Okay, I know it sounds peculiar to think of clutter as a teacher, and it might be difficult to see clutter as a gift, but it really is!  Here’s why:

1. Clutter releases blocked energy. We get used to seeing the same things in the same places and after awhile we don’t even see what is there anymore. It is like having blinkers on in your own home. When you clear out a drawer or a closet that blindfold is removed and you can see things the way they really are. Suddenly that stuff begins to look more clearly as objects (and sometimes even emotions) you’ve been holding on to and decisions you’ve been putting off. Once you get started making those decisions, you can let go of that blocked energy. It is the best way I know of to feel lighter on all levels.

2. Clearing clutter is powerful. Because it does release blocked energy, on its own without doing anything else, clearing clutter can change your life. Among other things, as you sort out what is staying, it can teach you what you value most in life.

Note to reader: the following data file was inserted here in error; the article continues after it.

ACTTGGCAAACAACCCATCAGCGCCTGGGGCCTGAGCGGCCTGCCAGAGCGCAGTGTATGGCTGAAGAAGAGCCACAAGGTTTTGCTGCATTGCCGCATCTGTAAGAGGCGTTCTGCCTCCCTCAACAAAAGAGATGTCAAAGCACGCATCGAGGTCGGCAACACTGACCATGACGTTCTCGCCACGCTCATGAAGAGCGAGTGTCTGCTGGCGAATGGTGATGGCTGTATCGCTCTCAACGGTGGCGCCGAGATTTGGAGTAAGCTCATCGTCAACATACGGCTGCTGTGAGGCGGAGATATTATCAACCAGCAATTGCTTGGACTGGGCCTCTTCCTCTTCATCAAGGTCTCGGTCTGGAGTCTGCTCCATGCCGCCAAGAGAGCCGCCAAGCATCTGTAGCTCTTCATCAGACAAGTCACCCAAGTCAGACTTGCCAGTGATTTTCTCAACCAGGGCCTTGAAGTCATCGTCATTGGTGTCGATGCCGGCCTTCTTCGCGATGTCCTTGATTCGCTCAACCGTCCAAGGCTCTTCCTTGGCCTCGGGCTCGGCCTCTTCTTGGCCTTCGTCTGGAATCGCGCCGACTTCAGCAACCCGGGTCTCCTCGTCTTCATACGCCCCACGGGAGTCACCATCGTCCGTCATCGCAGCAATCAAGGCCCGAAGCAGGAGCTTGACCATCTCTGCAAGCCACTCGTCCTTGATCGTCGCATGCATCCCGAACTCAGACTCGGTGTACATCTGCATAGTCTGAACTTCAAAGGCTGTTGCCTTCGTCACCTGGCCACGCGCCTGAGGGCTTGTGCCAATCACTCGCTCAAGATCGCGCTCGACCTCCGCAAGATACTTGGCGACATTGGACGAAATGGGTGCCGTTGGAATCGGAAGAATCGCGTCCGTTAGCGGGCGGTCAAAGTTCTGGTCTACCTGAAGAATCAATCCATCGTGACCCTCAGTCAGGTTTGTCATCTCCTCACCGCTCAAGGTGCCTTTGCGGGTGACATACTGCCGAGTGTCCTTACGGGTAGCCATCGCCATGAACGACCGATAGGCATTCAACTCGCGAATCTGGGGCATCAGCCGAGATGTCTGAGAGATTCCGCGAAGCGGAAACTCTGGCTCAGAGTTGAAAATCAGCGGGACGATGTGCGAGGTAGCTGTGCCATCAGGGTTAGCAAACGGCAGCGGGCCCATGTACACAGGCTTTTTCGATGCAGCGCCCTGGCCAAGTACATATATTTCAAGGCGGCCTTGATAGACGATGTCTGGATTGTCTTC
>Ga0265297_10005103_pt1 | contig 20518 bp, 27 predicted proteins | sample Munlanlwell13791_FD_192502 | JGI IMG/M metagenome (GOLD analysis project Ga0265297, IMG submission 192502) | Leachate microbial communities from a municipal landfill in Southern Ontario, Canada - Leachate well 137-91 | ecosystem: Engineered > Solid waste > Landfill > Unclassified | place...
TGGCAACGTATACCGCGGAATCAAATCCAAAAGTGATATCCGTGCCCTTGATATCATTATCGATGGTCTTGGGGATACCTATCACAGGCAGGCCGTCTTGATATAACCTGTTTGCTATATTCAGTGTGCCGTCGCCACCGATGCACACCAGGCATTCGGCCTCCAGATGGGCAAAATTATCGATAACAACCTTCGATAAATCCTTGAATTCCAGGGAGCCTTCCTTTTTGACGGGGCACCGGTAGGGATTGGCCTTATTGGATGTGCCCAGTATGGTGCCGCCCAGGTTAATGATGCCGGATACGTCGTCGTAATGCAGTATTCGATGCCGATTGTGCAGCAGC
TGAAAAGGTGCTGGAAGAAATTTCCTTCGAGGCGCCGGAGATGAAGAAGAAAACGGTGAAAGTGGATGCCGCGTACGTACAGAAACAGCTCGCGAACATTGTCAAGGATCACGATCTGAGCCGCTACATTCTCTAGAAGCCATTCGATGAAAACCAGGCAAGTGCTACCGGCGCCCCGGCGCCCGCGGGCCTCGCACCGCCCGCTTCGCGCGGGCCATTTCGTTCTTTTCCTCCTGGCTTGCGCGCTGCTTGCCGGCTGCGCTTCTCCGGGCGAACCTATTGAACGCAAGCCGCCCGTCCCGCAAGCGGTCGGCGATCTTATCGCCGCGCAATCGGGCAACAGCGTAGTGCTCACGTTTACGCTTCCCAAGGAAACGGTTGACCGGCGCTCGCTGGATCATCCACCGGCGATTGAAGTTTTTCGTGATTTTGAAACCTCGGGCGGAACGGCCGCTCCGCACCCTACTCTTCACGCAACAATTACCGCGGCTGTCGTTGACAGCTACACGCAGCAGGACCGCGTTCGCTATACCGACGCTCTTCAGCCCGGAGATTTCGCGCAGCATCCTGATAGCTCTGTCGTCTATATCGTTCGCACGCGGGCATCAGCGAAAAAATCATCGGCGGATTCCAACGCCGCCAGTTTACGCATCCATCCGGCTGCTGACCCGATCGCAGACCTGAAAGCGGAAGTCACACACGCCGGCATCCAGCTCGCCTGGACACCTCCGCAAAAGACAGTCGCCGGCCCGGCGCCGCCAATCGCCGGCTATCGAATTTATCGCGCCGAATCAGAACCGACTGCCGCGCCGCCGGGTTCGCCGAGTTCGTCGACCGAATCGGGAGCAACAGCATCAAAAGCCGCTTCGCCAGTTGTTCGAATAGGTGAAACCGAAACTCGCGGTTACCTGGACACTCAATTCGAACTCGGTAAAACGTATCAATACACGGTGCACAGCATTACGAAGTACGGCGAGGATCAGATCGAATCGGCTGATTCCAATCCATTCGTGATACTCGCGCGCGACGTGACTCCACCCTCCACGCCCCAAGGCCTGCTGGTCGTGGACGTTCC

3. Clearing Clutter can make you more ‘mindful’ of the resources you are consuming because everything you own needs to be disposed of (eventually). Some people adopt a rule of one thing in, one thing out. It is mindful when you realize you need to make room for the new thing. It also encourages you to ask: do I really need this or is it a passing fancy? Do I want to add to the things that need to be taken care of, recycled or disposed of?

4. Doing a tidy-up and clearing out is contagious. As you work on your own stuff, family members often begin sorting out their own things as well.

5. Clutter taught me about living more simply. When moving from one coast to another, I pared down to the extreme and had to dispose of most of my belongings. As our things left and went on their separate journeys I began to consider the true value of all the things we had gathered around us. My conclusion was the true treasures of my life are the ones I carry inside me: not to say that my belongings didn’t bring me pleasure and comfort, but that most of them were replaceable.

What has clutter taught you?

 

 

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